- Beaumont Newhall (May 1958) "Photosculpture," Image , 7 (5) : 100–105 Archived 2013-10-04 at the Wayback Machine
- François Willème, "Photo-sculpture," U. S. Patent no. 43,822 (August 9, 1864). Available online at: U.S. Patent 43,822
- François Willème (May 15, 1861) "La sculpture photographique", Le Moniteur de la photographie , p. 34.
- "Rapid Prototyping in Europe and Japan" (PDF). JTEC/WTEC Panel Report. Archived from the original (PDF) on 2017-08-30. Retrieved December 28, 2016.
Fuel cells have been used in various types of vehicles, including forklifts, especially indoors where their net emissions are important for air quality and in space applications. The first commercially produced hydrogen fuel cell vehicle, the Toyota Mirai, was introduced in 2015, followed by Hyundai and Honda entering the market. Fuel cells are also being developed and tested in trucks, buses, boats, motorcycles and bicycles, among other types of vehicles.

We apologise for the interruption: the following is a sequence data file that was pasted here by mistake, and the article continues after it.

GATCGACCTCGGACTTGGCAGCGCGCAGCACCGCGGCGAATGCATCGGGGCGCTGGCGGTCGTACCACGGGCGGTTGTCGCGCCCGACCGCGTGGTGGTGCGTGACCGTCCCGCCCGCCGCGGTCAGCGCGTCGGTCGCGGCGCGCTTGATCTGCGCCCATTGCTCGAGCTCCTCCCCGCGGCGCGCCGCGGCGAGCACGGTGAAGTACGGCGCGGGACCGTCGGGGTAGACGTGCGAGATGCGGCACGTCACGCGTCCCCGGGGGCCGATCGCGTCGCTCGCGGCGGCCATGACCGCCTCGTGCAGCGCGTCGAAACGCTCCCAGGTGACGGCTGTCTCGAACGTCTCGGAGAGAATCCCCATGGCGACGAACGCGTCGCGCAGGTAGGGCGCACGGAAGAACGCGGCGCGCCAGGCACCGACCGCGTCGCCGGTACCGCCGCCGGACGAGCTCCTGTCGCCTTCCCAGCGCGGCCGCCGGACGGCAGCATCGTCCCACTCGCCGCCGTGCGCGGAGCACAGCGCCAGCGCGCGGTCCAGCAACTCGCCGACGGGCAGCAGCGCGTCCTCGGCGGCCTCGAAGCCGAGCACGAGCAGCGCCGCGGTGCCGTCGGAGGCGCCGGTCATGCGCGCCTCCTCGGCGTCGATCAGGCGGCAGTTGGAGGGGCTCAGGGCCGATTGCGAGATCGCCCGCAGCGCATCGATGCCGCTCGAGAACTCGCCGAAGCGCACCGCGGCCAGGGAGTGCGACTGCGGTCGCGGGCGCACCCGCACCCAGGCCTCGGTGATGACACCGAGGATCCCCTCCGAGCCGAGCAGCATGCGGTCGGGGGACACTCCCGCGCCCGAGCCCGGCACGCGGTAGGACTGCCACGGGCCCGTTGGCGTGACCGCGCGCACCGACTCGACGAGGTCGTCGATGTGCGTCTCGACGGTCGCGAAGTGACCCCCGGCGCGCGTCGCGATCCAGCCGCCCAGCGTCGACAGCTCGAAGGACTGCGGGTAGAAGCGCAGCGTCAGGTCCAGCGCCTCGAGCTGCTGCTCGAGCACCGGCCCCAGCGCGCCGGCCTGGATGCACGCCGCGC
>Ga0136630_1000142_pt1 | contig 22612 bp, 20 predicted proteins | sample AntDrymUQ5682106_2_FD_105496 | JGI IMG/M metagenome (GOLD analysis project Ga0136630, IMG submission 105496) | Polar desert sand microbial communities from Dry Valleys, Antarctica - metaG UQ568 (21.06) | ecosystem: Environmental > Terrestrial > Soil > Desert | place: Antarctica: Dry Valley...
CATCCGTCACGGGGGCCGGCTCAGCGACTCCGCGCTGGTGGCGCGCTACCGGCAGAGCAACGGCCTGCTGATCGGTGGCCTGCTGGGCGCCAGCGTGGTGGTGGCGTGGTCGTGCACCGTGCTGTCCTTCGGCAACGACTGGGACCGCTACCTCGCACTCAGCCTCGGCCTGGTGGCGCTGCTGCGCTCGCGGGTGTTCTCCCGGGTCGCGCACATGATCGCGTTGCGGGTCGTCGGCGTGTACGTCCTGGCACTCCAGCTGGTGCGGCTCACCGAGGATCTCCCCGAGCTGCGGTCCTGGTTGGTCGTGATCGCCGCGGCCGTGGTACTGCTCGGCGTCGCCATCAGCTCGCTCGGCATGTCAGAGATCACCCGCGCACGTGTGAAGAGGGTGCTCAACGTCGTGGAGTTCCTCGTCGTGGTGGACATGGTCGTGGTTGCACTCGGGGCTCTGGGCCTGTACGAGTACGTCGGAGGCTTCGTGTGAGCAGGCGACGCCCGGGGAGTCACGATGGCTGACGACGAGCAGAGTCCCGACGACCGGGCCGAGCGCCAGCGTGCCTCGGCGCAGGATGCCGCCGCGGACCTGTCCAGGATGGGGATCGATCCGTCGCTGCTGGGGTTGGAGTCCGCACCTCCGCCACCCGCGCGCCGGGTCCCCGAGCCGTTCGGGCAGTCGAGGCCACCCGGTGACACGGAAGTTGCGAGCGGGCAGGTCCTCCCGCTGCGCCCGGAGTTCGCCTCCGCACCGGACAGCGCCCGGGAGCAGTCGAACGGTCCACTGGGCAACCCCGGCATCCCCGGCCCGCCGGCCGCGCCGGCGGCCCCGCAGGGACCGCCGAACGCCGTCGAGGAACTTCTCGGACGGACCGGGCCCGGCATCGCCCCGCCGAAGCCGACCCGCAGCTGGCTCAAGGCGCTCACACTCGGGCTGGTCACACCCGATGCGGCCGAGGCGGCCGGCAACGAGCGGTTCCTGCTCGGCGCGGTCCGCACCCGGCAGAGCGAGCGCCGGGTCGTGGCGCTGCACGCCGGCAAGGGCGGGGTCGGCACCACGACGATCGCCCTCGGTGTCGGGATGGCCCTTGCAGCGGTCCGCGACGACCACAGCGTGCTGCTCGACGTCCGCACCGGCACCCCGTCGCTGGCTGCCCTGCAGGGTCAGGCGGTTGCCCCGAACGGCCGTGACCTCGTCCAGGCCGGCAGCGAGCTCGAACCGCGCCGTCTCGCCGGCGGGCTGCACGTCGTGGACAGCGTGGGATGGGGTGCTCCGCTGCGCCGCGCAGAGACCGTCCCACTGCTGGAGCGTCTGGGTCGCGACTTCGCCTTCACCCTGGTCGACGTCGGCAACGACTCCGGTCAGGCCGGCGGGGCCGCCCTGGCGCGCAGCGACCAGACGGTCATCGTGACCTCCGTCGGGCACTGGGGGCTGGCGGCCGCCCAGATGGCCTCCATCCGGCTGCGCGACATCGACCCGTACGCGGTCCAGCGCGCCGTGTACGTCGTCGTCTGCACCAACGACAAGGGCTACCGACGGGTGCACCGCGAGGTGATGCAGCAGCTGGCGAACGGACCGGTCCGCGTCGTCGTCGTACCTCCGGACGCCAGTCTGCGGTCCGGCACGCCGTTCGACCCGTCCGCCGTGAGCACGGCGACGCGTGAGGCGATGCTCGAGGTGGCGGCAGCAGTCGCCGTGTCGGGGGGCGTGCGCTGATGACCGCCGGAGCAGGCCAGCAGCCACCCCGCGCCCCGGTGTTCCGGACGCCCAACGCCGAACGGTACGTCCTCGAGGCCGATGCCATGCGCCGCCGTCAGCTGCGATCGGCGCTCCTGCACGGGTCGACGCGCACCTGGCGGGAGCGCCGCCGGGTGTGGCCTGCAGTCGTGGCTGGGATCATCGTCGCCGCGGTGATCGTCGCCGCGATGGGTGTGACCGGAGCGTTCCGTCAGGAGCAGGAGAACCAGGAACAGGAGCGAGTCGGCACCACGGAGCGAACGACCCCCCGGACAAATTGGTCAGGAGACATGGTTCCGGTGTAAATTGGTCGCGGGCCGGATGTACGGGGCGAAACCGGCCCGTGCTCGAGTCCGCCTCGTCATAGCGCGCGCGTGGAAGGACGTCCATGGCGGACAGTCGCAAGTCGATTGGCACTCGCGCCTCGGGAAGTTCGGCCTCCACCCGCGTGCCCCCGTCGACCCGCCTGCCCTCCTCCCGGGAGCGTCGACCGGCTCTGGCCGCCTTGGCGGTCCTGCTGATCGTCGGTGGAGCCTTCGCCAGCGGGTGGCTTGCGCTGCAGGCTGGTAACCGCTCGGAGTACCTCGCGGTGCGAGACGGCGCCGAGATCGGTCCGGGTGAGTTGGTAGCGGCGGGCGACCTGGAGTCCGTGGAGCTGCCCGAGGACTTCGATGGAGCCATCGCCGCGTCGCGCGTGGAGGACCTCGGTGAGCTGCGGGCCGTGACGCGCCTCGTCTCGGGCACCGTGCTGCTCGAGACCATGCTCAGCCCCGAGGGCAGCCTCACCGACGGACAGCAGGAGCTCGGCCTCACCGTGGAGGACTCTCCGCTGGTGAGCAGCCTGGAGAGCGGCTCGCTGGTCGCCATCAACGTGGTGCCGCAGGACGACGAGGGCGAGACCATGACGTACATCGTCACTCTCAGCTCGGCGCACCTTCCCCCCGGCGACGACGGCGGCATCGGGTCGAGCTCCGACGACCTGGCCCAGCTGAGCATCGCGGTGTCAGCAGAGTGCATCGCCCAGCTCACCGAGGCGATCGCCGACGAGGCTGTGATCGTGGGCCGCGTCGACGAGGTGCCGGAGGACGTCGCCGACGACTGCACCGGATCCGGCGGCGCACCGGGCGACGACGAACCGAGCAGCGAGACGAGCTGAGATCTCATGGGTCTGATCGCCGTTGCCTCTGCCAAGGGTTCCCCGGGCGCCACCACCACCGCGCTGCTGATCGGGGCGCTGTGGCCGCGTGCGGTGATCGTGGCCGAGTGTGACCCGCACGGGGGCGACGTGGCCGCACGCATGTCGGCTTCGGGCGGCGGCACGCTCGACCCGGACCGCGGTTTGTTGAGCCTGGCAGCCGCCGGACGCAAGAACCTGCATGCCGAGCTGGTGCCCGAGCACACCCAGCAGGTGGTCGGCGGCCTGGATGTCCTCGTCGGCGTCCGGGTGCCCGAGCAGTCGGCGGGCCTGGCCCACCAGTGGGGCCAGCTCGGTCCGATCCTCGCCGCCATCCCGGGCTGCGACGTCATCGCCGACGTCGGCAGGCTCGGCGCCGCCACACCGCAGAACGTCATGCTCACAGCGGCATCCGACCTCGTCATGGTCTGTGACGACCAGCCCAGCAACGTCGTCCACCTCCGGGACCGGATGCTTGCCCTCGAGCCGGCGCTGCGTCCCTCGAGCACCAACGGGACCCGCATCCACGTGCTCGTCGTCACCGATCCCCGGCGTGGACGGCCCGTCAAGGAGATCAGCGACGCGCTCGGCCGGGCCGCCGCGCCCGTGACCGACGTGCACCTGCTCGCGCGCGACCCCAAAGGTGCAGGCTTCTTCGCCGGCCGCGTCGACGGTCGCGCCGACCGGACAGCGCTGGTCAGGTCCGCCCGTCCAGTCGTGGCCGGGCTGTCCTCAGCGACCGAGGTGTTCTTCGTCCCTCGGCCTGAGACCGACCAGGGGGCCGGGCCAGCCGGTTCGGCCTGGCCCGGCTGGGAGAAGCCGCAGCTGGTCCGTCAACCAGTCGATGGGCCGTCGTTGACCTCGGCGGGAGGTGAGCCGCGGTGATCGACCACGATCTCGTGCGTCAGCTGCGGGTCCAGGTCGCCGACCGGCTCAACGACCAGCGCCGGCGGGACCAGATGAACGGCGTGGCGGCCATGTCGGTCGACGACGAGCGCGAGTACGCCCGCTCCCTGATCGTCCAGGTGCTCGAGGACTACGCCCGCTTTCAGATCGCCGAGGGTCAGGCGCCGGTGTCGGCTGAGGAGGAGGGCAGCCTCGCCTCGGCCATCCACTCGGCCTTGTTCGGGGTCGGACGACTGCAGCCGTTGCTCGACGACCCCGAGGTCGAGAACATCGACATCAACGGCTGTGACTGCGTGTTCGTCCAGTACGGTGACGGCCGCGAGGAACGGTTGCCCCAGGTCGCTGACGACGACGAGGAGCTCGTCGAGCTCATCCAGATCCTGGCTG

As of 2017, there was a limited hydrogen infrastructure with 36 hydrogen fueling stations for vehicles publicly available in the US, however more hydrogen power stations are planned, especially in California. There are some public hydrogen filling stations, and new stations are planned in Japan, Europe and other countries. Critics question whether hydrogen will be efficient or economical for cars compared to other zero-emission technologies.
Description and purpose of fuel cells in vehicles
All fuel cells consist of three parts: electrolyte, anode and cathode. In principle, a hydrogen fuel cell functions like a battery, generating electricity that can run on an electric motor. However, instead of needing to be recharged, the fuel cell can be fueled with hydrogen. Various types of fuel cells include polymer electrolyte membranes (PEM), direct methanol fuel cells, phosphoric acid fuel cells, molten carbonate fuel cells, solid oxide fuel cells, reformed methanol fuel cell, and regenerative fuel cells.